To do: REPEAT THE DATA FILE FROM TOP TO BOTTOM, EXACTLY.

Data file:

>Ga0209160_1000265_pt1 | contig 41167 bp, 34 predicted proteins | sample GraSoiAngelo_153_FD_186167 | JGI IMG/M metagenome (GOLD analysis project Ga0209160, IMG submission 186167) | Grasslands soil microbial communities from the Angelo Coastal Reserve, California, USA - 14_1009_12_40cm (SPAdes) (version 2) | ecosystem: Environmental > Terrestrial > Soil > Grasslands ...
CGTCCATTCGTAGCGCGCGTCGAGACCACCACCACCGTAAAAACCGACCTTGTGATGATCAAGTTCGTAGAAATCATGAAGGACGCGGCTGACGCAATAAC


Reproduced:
>Ga0209160_1000265_pt1 | contig 41167 bp, 34 predicted proteins | sample GraSoiAngelo_153_FD_186167 | JGI IMG/M metagenome (GOLD analysis project Ga0209160, IMG submission 186167) | Grasslands soil microbial communities from the Angelo Coastal Reserve, California, USA - 14_1009_12_40cm (SPAdes) (version 2) | ecosystem: Environmental > Terrestrial > Soil > Grasslands ...
CGTCCATTCGTAGCGCGCGTCGAGACCACCACCACCGTAAAAACCGACCTTGTGATGATCAAGTTCGTAGAAATCATGAAGGACGCGGCTGACGCAATAAC